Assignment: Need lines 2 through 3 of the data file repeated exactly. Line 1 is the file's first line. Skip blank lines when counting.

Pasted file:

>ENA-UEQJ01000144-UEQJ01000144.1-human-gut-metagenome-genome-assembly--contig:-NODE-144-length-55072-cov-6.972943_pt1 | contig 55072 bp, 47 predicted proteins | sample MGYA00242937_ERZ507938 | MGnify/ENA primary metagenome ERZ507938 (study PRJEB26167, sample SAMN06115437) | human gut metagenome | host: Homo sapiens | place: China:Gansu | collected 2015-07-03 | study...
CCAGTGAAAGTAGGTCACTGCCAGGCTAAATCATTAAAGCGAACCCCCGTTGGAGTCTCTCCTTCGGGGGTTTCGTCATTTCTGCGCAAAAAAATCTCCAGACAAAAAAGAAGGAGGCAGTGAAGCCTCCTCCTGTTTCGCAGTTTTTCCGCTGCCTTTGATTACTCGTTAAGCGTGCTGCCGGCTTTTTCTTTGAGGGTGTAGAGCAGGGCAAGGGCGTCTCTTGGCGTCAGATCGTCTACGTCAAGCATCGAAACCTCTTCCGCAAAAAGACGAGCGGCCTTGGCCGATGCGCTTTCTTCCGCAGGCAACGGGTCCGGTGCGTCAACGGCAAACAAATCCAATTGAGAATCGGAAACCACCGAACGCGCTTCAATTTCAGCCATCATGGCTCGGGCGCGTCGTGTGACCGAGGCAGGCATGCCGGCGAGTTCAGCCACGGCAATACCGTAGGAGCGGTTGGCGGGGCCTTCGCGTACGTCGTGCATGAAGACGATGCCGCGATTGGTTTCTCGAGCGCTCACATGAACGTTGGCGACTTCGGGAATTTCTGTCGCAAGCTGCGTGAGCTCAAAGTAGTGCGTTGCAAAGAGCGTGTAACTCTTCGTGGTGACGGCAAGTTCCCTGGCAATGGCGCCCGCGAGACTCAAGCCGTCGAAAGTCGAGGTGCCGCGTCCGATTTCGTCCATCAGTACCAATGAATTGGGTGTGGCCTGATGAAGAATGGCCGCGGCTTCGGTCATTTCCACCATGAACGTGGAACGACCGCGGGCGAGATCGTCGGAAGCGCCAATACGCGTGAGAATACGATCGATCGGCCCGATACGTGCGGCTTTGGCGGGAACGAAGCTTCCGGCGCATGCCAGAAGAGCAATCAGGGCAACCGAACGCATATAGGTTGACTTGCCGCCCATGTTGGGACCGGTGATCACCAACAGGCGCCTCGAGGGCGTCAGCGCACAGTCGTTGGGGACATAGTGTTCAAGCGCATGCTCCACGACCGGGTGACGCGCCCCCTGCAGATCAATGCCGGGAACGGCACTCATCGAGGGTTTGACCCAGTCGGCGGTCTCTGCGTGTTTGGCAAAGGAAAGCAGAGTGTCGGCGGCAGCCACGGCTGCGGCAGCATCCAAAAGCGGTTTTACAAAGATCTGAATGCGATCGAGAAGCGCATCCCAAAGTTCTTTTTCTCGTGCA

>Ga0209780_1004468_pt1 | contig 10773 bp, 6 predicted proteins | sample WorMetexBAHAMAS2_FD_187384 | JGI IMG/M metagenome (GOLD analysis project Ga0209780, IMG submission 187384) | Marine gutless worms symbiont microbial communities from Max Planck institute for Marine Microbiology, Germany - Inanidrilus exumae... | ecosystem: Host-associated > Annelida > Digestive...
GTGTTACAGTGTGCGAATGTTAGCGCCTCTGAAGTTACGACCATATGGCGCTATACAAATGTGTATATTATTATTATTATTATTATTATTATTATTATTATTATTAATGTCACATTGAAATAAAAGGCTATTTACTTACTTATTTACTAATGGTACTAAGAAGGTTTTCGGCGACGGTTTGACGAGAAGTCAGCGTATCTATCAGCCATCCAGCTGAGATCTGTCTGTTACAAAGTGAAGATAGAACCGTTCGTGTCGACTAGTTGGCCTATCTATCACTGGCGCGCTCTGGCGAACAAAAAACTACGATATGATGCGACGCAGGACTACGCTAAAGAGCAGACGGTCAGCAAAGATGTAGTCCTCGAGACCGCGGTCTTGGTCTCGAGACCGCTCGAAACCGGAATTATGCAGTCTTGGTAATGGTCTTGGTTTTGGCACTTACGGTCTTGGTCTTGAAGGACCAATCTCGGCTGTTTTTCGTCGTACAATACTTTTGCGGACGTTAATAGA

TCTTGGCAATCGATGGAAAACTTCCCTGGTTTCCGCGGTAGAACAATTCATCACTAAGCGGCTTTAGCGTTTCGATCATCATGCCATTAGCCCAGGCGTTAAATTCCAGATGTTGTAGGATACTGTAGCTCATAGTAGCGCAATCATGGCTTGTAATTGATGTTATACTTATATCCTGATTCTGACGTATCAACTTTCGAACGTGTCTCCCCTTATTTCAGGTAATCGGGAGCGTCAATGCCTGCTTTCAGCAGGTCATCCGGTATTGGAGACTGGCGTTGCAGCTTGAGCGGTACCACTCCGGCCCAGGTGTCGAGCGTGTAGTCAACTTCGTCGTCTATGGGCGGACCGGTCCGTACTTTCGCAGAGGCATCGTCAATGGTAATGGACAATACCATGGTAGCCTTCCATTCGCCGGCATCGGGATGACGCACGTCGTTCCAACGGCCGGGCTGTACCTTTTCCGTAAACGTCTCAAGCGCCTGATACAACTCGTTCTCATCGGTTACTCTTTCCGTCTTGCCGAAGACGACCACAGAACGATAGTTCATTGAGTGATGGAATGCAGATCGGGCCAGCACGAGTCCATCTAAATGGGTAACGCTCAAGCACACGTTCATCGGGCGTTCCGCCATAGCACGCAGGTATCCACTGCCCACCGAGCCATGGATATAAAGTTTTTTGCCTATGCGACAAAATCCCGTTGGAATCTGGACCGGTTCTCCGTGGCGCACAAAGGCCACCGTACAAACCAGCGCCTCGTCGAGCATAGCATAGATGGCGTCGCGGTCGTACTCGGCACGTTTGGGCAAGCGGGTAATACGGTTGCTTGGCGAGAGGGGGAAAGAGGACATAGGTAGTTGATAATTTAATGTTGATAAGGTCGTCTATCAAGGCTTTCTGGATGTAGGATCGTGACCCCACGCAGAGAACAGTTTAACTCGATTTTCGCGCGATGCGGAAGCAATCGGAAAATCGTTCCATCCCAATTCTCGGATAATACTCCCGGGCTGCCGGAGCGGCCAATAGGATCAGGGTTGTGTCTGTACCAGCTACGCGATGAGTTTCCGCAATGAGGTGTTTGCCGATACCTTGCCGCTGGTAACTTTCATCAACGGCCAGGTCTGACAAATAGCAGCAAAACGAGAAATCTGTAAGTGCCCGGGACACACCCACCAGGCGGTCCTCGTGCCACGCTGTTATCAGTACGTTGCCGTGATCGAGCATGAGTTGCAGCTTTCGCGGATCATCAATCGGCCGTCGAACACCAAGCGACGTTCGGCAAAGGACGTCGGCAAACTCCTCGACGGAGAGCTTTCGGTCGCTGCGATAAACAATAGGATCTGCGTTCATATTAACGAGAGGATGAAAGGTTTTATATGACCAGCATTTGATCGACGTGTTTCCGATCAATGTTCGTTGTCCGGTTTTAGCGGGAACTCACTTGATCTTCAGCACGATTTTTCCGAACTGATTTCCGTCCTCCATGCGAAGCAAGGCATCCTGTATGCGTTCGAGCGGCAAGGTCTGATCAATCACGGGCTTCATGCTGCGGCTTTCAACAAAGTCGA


CCAGTGAAAGTAGGTCACTGCCAGGCTAAATCATTAAAGCGAACCCCCGTTGGAGTCTCTCCTTCGGGGGTTTCGTCATTTCTGCGCAAAAAAATCTCCAGACAAAAAAGAAGGAGGCAGTGAAGCCTCCTCCTGTTTCGCAGTTTTTCCGCTGCCTTTGATTACTCGTTAAGCGTGCTGCCGGCTTTTTCTTTGAGGGTGTAGAGCAGGGCAAGGGCGTCTCTTGGCGTCAGATCGTCTACGTCAAGCATCGAAACCTCTTCCGCAAAAAGACGAGCGGCCTTGGCCGATGCGCTTTCTTCCGCAGGCAACGGGTCCGGTGCGTCAACGGCAAACAAATCCAATTGAGAATCGGAAACCACCGAACGCGCTTCAATTTCAGCCATCATGGCTCGGGCGCGTCGTGTGACCGAGGCAGGCATGCCGGCGAGTTCAGCCACGGCAATACCGTAGGAGCGGTTGGCGGGGCCTTCGCGTACGTCGTGCATGAAGACGATGCCGCGATTGGTTTCTCGAGCGCTCACATGAACGTTGGCGACTTCGGGAATTTCTGTCGCAAGCTGCGTGAGCTCAAAGTAGTGCGTTGCAAAGAGCGTGTAACTCTTCGTGGTGACGGCAAGTTCCCTGGCAATGGCGCCCGCGAGACTCAAGCCGTCGAAAGTCGAGGTGCCGCGTCCGATTTCGTCCATCAGTACCAATGAATTGGGTGTGGCCTGATGAAGAATGGCCGCGGCTTCGGTCATTTCCACCATGAACGTGGAACGACCGCGGGCGAGATCGTCGGAAGCGCCAATACGCGTGAGAATACGATCGATCGGCCCGATACGTGCGGCTTTGGCGGGAACGAAGCTTCCGGCGCATGCCAGAAGAGCAATCAGGGCAACCGAACGCATATAGGTTGACTTGCCGCCCATGTTGGGACCGGTGATCACCAACAGGCGCCTCGAGGGCGTCAGCGCACAGTCGTTGGGGACATAGTGTTCAAGCGCATGCTCCACGACCGGGTGACGCGCCCCCTGCAGATCAATGCCGGGAACGGCACTCATCGAGGGTTTGACCCAGTCGGCGGTCTCTGCGTGTTTGGCAAAGGAAAGCAGAGTGTCGGCGGCAGCCACGGCTGCGGCAGCATCCAAAAGCGGTTTTACAAAGATCTGAATGCGATCGAGAAGCGCATCCCAAAGTTCTTTTTCTCGTGCA

>Ga0209780_1004468_pt1 | contig 10773 bp, 6 predicted proteins | sample WorMetexBAHAMAS2_FD_187384 | JGI IMG/M metagenome (GOLD analysis project Ga0209780, IMG submission 187384) | Marine gutless worms symbiont microbial communities from Max Planck institute for Marine Microbiology, Germany - Inanidrilus exumae... | ecosystem: Host-associated > Annelida > Digestive...